How to See the Future In Kids’ Drawings
Give a kid a pencil, and she’ll draw a blob – but pretty soon that shape will start to have...
Give a kid a pencil, and she’ll draw a blob – but pretty soon that shape will start to have a face and body. Stick drawings are an easy way to monitor cognitive development, and a new study finds a link between the ability to draw well and intelligence years later.
Rosalind Arden, a cognitive psychologist at King’s College London, got interested in the question of art and intelligence. She started looking at data from 15,000 twins who were part of identical or fraternal twin sets. The twins had to draw a picture of a child at age 4.
The drawing test itself has a long history. Florence Goodenough, a psychologist at the University of Minnesota, conceived of the test in 1926. It was easy – just ask kids to draw a human figure as completely as possible – and it was cheap and easy to score. It was also pretty accurate, compared with the complex IQ tests of the era.
In this test, the researchers scored the drawings on a scale of 0 to 12, depending on the accuracy and completeness of the depiction. Having an arm, for example, scored the drawing received one point, as did facial features and clothing. The children also received intelligence tests, which correlated with the drawing ability even at 4.
Ten years later, the researchers gave the children another IQ test, and found that children who scored higher on their drawings at 4 were also likely to score higher at 14. The study was published yesterday in the journal Psychological Science.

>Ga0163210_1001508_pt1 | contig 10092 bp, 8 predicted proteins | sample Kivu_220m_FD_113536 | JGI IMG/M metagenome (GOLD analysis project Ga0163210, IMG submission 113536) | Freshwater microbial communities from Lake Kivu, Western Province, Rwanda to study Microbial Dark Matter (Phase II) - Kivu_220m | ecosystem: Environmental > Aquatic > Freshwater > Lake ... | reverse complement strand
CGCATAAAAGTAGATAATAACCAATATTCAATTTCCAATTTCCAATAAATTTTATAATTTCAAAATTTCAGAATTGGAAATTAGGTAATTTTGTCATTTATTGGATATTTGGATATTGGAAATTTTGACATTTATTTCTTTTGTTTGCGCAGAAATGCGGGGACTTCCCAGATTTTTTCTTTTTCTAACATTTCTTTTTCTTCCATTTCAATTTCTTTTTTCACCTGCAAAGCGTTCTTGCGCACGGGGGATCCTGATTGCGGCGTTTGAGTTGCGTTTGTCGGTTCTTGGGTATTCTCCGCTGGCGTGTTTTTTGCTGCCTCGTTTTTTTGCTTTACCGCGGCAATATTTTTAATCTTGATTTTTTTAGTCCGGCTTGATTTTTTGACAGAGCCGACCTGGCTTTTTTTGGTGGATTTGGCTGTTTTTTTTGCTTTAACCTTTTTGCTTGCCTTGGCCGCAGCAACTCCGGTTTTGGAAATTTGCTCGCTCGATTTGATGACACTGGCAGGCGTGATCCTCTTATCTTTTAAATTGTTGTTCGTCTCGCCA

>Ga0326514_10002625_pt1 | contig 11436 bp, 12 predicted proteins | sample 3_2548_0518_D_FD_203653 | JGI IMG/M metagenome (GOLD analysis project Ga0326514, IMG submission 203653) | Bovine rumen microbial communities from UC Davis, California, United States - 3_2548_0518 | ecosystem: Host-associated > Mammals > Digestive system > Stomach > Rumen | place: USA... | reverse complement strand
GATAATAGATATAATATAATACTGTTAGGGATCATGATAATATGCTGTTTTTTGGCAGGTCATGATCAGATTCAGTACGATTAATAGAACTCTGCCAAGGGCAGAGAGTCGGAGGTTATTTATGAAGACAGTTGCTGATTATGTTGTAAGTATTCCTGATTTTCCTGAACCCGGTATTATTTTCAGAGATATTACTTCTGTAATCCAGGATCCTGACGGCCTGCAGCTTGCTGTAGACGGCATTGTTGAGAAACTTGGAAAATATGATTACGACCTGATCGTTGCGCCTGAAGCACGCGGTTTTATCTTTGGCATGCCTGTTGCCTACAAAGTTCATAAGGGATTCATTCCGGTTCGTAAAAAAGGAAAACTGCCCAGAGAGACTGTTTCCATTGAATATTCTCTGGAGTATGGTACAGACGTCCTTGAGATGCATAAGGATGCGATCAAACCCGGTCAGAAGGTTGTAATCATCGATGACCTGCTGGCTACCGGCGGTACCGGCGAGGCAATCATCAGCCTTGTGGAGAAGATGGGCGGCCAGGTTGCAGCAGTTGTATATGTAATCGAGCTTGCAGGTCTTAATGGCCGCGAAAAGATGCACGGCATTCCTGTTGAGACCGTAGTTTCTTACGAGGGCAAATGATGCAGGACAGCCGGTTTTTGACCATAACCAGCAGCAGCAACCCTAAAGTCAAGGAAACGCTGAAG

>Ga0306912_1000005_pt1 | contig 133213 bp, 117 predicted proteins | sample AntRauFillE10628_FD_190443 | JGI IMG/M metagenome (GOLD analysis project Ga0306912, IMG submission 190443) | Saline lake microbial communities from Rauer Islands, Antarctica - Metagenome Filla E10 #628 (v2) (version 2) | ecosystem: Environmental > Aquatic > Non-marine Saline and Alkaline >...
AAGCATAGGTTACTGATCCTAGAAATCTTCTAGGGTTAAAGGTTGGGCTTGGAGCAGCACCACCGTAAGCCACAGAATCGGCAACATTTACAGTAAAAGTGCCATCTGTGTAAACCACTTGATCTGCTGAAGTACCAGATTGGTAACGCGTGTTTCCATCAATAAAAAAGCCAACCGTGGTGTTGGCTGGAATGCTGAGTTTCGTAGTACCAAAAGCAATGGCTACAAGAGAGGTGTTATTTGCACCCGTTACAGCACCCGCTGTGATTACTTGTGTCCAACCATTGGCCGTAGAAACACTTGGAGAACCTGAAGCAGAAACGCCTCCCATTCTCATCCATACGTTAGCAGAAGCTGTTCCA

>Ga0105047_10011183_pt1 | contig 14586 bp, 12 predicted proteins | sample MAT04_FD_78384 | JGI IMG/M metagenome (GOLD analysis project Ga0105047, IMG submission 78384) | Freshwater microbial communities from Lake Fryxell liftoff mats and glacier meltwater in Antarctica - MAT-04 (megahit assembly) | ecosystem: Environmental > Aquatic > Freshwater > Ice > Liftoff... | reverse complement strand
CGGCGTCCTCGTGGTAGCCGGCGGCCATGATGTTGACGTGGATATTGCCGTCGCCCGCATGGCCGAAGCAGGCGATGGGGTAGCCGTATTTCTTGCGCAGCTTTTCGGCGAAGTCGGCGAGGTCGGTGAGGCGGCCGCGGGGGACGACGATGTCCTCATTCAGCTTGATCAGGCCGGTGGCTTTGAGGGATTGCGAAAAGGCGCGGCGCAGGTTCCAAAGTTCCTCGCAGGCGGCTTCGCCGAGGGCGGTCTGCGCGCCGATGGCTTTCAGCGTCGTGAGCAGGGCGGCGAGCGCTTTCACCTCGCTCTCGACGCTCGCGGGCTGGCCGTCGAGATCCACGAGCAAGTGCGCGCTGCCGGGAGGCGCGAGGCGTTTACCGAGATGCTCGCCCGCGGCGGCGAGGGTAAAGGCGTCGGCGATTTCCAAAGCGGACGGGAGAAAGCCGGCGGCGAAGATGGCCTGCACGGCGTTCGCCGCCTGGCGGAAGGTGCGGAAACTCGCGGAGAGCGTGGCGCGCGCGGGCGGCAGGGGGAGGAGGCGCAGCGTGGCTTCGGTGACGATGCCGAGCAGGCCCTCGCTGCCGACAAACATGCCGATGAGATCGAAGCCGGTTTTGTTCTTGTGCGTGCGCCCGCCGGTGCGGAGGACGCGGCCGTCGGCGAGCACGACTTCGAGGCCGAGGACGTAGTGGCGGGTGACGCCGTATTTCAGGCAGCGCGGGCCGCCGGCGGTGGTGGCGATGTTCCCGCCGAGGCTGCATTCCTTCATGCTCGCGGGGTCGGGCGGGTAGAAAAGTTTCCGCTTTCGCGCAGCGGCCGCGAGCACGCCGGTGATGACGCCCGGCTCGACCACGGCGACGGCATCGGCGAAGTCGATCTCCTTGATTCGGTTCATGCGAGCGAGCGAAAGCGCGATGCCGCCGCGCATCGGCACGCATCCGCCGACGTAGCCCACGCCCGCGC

Most importantly, the results showed that identical twins were likely to score similarly on the tests, while fraternal twins were likely to have different scores – suggesting the link of genetics and intelligence.
“Every twin dyad was in a situation where they were raised by the same parents in the same home, and presumably when they would draw they would do it together, so it seems likely that children would imitate each other, regardless of whether they’re identical or non-identical,” says Arden. It was surprising to find the link even though we know that so many traits are heritable.
Arden points out that the genius of the drawing test is that requires a whole suite of cognitive abilities – but the outcome is a simple figure. But she warns parents not to fear that their kid’s drawing skills aren’t up to snuff. The most important finding, according to Arden, is that even though the study has found an association, it’s very small. “No one should look at their child drawing’s and say this is how this child is going to turn out,” she says.
The drawings also provide a link and a view into humanity’s deep evolutionary past. “It seemed striking to be that drawing comes to us as a cognitive behavior from 40,000 years back, and nothing else does,” she says. Scientists believe that grooves deep in the clay walls of Cave of a Hundred Mammoths in Rouffignac, France, may have been the first kid drawings – likely done by a pint-sized artist.
Being able to show another person something that exists only in your mind is a highly evolved trait, and sometimes it requires a step back to recognize that. “Think about it,” says Arden. “You take an image in your head of a banana and then express that image with your hands in two dimensions such that another member of your species can see what’s in your head – amazing. It is a precursor to writing, and it’s a fantastic thing that we do and other non-human animals don’t do.”
Arden, R. et al. Genes influence young children’s human figure drawings, and their association with intelligence a decade later. Psychological Science, 2014.